President Obama has repeatedly denied that terrorists have anything to do with the real Islam. But what would Obama say about the fatwa that Ayatollah Ruhollah Khomeini, Iran’s leading political and religious authority from 1979 to 1989, issued condemning author Salman Rushdie to death for writing a book deemed blasphemous to Islam?
Muslim political and religious leaders in Bosnia-Herzegovina, which is partitioned between a “Republic of Serbs” and a “Muslim-Croat Federation,” have taken firm measures to stop agitation and recruitment for ISIS.
Monday, Louisiana's Republican governor Bobby Jindal defended the thrust, if not the word choice, of former New York City mayor Rudy Giuliani's critique of President Barack Obama. Jindal, speaking outside the White House following a meeting between the nation's governors and the president, said while he disagreed with Giuliani's choice of words about whether the president "loves" the country, he nevertheless praised the "point" the New York Republican was making.
This week's three-day White House summit on "countering violent extremism" ended Thursday, but the community-focused spirit of the summit lives on. In a Friday blog post at the State Department's "Dip Note," the Obama administration asks readers a question: "What Solutions Do You Think Are Most Critical To Countering Violent Extremism?"
Not long after his inauguration in January 2009, President Barack Obama penned a letter to Ayatollah Ali Khamenei, the supreme leader of Iran. As a presidential candidate, Obama had promised to conduct “tough, direct diplomacy” with the Iranians. And Obama figured, correctly, that all diplomatic entreaties would end up on Khamenei’s desk. So, the newly elected president decided to write Iran’s ultimate decision-maker directly. And he has written several letters since.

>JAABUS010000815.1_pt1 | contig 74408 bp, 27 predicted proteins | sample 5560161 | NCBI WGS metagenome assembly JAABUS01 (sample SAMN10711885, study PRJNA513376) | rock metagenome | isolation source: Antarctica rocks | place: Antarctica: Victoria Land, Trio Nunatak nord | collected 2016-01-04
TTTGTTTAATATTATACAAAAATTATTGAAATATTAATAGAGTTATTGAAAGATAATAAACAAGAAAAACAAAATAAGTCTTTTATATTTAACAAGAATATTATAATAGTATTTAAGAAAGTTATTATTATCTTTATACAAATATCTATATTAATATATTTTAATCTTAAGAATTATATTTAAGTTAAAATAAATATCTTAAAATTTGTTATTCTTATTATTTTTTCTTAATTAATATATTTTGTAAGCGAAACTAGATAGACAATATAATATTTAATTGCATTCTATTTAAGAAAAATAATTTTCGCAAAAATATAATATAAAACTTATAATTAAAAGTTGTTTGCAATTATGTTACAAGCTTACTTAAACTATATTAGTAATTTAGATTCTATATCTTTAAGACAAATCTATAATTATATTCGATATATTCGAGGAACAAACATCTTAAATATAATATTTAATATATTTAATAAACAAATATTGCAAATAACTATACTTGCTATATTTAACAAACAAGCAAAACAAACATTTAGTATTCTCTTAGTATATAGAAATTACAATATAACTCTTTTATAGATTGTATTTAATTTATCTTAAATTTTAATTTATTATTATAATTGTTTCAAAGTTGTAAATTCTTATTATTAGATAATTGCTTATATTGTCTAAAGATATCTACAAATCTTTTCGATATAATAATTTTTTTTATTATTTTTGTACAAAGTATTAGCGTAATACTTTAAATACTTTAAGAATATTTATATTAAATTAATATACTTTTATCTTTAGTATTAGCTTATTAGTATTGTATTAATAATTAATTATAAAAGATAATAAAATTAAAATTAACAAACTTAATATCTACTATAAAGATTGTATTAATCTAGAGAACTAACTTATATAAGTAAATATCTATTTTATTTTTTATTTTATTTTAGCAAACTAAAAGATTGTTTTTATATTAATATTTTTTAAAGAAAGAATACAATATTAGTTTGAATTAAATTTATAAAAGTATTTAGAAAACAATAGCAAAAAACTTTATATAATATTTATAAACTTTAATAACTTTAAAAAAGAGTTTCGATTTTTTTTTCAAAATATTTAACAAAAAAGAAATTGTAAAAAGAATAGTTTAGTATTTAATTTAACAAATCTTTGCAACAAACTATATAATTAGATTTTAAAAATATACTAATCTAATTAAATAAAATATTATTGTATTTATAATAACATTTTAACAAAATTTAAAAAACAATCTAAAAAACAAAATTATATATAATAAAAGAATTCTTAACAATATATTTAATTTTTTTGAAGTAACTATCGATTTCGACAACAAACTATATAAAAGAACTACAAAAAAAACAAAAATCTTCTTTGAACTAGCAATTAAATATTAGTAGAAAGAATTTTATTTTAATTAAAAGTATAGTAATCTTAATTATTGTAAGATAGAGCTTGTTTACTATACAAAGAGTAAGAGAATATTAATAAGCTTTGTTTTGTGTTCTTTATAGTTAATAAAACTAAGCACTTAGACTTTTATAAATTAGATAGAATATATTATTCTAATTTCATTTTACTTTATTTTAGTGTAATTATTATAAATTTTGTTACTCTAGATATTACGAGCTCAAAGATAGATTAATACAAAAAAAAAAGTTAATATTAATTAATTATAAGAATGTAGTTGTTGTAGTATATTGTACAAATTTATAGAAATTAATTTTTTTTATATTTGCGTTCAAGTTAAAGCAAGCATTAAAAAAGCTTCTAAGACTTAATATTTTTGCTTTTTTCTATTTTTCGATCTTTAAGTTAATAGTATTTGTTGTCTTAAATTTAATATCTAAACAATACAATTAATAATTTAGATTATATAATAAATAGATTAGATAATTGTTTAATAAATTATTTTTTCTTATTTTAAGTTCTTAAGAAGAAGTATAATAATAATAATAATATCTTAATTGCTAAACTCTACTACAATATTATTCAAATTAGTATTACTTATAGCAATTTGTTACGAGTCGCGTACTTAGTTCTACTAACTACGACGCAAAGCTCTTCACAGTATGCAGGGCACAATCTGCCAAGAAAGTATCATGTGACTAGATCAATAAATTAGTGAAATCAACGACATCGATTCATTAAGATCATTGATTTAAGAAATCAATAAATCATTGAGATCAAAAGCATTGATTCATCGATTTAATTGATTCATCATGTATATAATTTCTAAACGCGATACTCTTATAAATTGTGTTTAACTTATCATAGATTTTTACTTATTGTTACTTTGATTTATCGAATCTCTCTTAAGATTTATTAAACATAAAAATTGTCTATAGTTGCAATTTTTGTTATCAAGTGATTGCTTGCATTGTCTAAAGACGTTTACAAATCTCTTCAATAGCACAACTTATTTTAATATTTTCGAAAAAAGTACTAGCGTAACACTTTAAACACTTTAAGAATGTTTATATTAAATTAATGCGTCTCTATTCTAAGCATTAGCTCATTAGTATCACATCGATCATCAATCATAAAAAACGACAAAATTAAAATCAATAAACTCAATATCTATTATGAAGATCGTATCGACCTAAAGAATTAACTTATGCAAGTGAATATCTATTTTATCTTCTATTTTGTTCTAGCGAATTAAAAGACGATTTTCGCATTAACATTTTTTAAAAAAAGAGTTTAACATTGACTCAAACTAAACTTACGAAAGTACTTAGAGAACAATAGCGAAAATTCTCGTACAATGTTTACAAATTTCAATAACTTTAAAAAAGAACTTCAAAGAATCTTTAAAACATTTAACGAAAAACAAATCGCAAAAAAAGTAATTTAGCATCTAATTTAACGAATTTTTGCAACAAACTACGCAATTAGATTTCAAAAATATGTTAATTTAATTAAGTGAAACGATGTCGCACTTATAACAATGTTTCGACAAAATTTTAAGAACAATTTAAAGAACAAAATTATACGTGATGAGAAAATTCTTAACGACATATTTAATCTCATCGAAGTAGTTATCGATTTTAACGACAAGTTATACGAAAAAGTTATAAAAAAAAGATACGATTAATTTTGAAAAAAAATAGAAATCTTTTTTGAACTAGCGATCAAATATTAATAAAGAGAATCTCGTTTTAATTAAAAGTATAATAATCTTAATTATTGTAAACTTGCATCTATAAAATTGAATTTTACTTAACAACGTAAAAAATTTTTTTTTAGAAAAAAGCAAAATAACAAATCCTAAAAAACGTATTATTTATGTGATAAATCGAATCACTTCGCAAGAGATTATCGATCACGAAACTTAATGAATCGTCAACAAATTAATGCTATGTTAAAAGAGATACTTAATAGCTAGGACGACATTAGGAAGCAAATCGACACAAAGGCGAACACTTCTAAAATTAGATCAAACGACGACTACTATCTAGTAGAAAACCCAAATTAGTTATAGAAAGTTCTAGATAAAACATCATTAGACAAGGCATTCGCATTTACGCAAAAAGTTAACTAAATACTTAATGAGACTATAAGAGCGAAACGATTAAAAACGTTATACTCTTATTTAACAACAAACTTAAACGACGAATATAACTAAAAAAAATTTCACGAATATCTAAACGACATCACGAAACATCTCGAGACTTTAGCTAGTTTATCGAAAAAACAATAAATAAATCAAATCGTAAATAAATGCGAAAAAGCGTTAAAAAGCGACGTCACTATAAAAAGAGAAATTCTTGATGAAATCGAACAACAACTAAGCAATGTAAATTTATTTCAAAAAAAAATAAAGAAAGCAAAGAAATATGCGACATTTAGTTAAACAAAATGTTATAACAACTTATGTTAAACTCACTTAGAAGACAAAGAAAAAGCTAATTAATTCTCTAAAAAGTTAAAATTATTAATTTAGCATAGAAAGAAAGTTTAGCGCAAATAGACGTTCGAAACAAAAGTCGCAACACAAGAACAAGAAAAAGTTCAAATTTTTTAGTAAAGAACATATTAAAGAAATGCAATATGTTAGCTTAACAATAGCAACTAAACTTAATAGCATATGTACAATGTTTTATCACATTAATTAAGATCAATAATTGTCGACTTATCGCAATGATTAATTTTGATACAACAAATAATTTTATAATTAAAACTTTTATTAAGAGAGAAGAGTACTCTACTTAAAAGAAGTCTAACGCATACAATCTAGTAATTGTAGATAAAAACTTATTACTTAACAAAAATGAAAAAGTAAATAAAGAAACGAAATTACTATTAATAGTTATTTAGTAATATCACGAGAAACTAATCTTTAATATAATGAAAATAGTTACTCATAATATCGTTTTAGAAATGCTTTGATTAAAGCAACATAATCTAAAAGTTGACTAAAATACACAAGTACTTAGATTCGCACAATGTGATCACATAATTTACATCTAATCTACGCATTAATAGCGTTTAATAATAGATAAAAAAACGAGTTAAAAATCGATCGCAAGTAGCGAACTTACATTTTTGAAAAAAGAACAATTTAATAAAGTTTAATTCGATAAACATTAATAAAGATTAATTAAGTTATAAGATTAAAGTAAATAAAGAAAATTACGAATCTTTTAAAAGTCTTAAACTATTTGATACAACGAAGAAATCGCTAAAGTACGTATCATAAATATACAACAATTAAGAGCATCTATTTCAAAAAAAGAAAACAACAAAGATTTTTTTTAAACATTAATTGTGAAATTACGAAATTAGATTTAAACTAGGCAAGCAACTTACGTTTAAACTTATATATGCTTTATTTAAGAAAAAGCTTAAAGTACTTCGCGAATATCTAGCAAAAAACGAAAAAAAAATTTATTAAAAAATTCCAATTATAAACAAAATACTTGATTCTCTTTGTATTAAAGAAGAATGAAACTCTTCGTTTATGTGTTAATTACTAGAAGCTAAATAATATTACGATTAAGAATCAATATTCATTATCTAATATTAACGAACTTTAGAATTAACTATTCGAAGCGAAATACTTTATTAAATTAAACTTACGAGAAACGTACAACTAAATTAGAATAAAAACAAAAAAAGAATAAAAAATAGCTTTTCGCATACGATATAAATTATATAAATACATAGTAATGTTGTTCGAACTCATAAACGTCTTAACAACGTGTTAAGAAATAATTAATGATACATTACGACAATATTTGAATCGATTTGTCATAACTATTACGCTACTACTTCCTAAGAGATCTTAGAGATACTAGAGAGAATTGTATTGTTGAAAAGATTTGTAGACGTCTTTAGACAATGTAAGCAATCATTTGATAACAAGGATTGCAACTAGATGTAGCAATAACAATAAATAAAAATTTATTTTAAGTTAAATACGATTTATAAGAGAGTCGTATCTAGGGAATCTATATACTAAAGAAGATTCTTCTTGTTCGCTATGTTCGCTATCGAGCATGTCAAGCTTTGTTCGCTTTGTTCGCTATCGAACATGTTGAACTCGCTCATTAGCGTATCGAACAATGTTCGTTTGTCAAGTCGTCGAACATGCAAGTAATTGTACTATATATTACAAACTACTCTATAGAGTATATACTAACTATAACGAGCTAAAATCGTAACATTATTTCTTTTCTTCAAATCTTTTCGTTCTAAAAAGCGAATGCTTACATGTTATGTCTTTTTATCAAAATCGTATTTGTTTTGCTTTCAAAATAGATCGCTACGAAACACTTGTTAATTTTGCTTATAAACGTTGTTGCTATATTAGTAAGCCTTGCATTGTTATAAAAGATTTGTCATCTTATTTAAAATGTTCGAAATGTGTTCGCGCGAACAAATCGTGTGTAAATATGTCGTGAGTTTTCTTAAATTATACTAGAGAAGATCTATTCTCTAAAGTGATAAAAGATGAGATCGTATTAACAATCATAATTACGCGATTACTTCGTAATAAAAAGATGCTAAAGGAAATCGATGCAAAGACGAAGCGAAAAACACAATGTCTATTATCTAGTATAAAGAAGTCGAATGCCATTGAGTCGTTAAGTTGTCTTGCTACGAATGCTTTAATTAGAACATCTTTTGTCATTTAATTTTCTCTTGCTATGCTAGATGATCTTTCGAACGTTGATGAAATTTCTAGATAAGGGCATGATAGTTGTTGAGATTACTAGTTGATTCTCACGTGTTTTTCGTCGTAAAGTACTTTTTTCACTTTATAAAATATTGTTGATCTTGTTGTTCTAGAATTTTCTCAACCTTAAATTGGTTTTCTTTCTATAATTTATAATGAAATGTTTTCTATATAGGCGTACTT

More than three-quarters of likely voters say negotiations with Iran should have the goal of stopping the regime in Tehran from ever getting nuclear weapons capability. According to a new poll from Republican pollster John McLaughlin, likely voters were asked about the United States's current "secret negotiations" with Iran.
In remarks at the Summit on Countering Violent Extremism, President Obama warned that one can't profile a terrorist, or predict who will become one. It's not determined by people or any particular faith, the president said.
The Obama adminstration begins its three-day summit on countering violent extremism with a "roundtable discussion" Tuesday afternoon led by Vice President Joe Biden and including "representatives from cities working to address the spread of violent extremism." President Barack Obama will join the summit twice this week, according to the Associated Press:
Time and again it is reported that Muslim terrorists in the process of inflicting lethal bodily harm (with firearms, explosives, knives, or by running over people with cars) shout “God is Great!” (Allahu Akbar). It is a remarkable and seemingly puzzling phenomenon that has received little attention, although it is likely to shed light on the motivation and mindset of the terrorists.
Kayla Mueller, an American aid worker who became a hostage of the Islamic terrorist group ISIS, has been killed while being held by her captors. President Obama released an official statement Tuesday morning on Mueller's death, asserting that the "future belongs not" to terrorists like those aligned with ISIS.
If you ignore the cringe-worthy opening line of this article from the Pew Research Center – the Holocaust did far worse than “decimate” Europe’s Jewish population – you will find some interesting facts. In a nutshell, Europe’s Jewish population continues to decline. There are now approximately 1.4 million Jews living in Europe, compared to 9.5 million in 1939. Only 10 percent of the world’s Jews now live in Europe, and a mere 0.2 percent of Europeans are Jewish.
In response to the Islamic State’s horrific burning of a pilot, the Jordanian government has released from prison one of the most influential al Qaeda-allied ideologues in the world. Sound strange? It is.